A component as it might be a piece of software like a controller instance, an ActiveRecord row instance or a logger object. I see three attributes to make something a component.

  • First, a component has a limited scope of interest. It’s field of work is bounded to some special duty (logging messages, rendering a comments box, …).
  • Second, a component instance cannot access properties of other components, unless you’re providing a way to do so. For example, the logger may not access variables of the controller and vice-versa.

Dependency Injections in Rails

To get back to our examples, let’s see how we could apply DI to get rid of the logger dependency. Don’t let the controller create it itself, but do that on the outside and pass – “inject” – the object into the controller.

One flavor of DI is called Constructor Injection and would imply we inject the logger in the constructor.

class ActionController < ...
  def initialize(..., logger)
    @logger = logger

Obviously, the outer framework would have to take care of creating and passing the logger.

  logger =
  controller =, logger)

A second form is called Setter Injection where the controller exposes a writer for the injected attribute.

class ActionController < ...
  attr_writer :logger

Both the using frameworks or the test case can set the logger without overriding any code at all.

  controller.logger =

Cells and DI

One huge problem I see with Rails and DI is: currently, there are not enough components. We got one monolithic ActionController instance, a couple of row models and a global view instance – that’s it. This doesn’t make Rails a bad thing, or thousands of well-running apps out there!

However, the missing components in Rails make it hard to write reusable software and test these in isolation. That’s why we got the Cells gem – it provides reusable view components for Rails and goes perfectly together with DI.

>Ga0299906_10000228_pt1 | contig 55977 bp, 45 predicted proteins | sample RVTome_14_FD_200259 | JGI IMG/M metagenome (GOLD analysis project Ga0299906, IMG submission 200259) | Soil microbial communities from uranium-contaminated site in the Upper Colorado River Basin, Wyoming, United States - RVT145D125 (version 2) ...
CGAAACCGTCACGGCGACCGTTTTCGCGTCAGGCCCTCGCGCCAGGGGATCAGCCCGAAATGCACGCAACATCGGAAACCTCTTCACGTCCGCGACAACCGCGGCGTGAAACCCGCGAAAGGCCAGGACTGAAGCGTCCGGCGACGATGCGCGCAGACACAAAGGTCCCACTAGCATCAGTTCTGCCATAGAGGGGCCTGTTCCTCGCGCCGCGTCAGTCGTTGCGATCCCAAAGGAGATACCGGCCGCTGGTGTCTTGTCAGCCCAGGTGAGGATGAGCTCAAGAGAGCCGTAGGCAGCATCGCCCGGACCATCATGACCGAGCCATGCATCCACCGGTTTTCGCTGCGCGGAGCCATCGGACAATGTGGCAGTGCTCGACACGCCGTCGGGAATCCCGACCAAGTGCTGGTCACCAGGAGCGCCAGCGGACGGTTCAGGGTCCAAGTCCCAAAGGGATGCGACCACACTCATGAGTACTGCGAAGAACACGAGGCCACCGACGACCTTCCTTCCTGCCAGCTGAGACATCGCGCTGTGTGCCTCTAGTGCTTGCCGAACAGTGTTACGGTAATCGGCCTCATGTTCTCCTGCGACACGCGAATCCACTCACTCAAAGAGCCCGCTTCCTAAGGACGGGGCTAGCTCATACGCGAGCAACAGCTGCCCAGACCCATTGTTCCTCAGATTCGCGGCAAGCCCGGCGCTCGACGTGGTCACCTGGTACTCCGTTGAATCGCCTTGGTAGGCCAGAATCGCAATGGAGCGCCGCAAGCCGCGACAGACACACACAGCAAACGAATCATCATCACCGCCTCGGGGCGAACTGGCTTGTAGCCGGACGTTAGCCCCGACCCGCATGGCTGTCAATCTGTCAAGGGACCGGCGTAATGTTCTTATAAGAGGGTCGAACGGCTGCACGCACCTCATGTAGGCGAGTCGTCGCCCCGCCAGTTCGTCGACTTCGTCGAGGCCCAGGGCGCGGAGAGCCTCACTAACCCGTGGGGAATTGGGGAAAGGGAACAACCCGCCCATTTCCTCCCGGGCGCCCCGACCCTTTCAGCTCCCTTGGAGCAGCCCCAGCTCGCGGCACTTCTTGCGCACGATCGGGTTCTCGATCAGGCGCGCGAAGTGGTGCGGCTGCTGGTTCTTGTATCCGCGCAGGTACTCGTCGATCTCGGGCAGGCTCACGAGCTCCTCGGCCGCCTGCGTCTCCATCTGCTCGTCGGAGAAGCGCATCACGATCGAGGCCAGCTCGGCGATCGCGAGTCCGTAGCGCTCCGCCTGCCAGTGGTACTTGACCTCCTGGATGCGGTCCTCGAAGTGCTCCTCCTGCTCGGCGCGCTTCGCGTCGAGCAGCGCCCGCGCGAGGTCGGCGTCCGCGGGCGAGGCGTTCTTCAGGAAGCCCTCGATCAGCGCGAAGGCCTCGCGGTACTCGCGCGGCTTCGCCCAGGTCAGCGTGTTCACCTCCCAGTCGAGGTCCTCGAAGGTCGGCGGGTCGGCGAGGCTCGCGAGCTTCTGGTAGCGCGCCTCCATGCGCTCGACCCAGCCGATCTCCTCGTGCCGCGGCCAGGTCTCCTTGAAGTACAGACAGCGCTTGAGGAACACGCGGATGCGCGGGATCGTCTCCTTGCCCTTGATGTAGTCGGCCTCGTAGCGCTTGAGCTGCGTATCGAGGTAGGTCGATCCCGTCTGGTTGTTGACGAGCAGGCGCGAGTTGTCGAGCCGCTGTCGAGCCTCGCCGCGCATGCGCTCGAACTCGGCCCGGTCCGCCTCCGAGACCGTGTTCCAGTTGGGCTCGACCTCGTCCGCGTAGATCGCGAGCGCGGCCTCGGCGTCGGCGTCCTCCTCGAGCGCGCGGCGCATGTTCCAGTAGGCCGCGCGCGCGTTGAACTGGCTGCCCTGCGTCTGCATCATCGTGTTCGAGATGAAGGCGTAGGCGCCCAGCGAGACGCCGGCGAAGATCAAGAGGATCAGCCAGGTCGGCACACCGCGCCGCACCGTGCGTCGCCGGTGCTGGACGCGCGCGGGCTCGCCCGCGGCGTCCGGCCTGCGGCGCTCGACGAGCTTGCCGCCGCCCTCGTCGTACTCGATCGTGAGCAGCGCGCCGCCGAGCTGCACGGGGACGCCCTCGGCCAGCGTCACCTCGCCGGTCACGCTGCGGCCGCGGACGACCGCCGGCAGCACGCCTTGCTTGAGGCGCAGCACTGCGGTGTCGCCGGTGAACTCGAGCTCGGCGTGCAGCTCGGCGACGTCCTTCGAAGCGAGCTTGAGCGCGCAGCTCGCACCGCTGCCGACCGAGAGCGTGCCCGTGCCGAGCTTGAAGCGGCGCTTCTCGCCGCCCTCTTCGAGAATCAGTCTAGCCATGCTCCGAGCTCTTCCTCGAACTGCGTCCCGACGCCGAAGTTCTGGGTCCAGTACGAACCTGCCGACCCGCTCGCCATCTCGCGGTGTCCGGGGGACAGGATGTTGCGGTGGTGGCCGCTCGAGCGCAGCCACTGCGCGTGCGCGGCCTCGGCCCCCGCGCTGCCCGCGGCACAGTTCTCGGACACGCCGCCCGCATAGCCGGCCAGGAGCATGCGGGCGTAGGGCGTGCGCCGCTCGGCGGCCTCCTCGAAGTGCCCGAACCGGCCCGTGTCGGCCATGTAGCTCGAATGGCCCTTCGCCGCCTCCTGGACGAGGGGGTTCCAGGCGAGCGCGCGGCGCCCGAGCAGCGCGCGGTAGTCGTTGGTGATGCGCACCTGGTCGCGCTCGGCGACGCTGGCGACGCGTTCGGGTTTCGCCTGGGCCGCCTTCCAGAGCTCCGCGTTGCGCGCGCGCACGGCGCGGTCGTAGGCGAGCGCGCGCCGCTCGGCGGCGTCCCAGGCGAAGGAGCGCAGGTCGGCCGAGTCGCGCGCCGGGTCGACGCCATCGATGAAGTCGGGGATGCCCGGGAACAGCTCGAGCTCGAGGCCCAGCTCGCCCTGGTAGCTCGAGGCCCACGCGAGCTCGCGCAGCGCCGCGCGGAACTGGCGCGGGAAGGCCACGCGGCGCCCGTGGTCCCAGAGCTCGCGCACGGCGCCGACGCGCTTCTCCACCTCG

Say we have a sidebar widget that displays the recent comments from your blog. A cell encapsulates that part of the page, the data aggregation and the rendering (read this post if you need a quick introduction to Cells).

Injecting the logger, ouch!

If we needed a special logging mechanism for the widget we could pass it into the component. I don’t know why a widget displaying comments would need to log, but let’s assume it.

%h1 My great blog
  = render_cell(:sidebar, :comments, logger)

The cell could then use the external logger without creating a dependency.

class SidebarCell < Cell::Base
  def comments(logger)
    logger.notice "Displaying comments at #{}!"

The additional arguments from the #render_cell invocation are directly passed as method arguments – this is what we call state-args in Cells.

It’s obvious that another project using that sidebar component could inject a completely different logger instance.

Testing with DI

The limited scope of a cell makes it pretty easy to test. Not only can we test that object-oriented “partial” in complete isolation but also can we pass in a mocked logger easily.

it "should render beautifully" do
  render_cell(:sidebar, :comments, mock_logger).
    should have_selector("ul")
it "should log correctly" do
  logger =
  render_cell(:sidebar, :comments, logger)
  logger.last.should match /Logging/

No need to change or reset any global here, just throw-away instances and we’re done!


I can’t think of a cleaner solution for dissolving dependencies like these. The DI pattern makes it easy to keep your components dumb. The problem is that you first have to identify your dependencies, then refactor to components and inject instances from the controller (or wherever else).

Especially in Rails, Cells help to build a real MVC application with a data-aggregating ActionController (I call this FrontController) and fine-grained view components that get additional dependencies from the outside.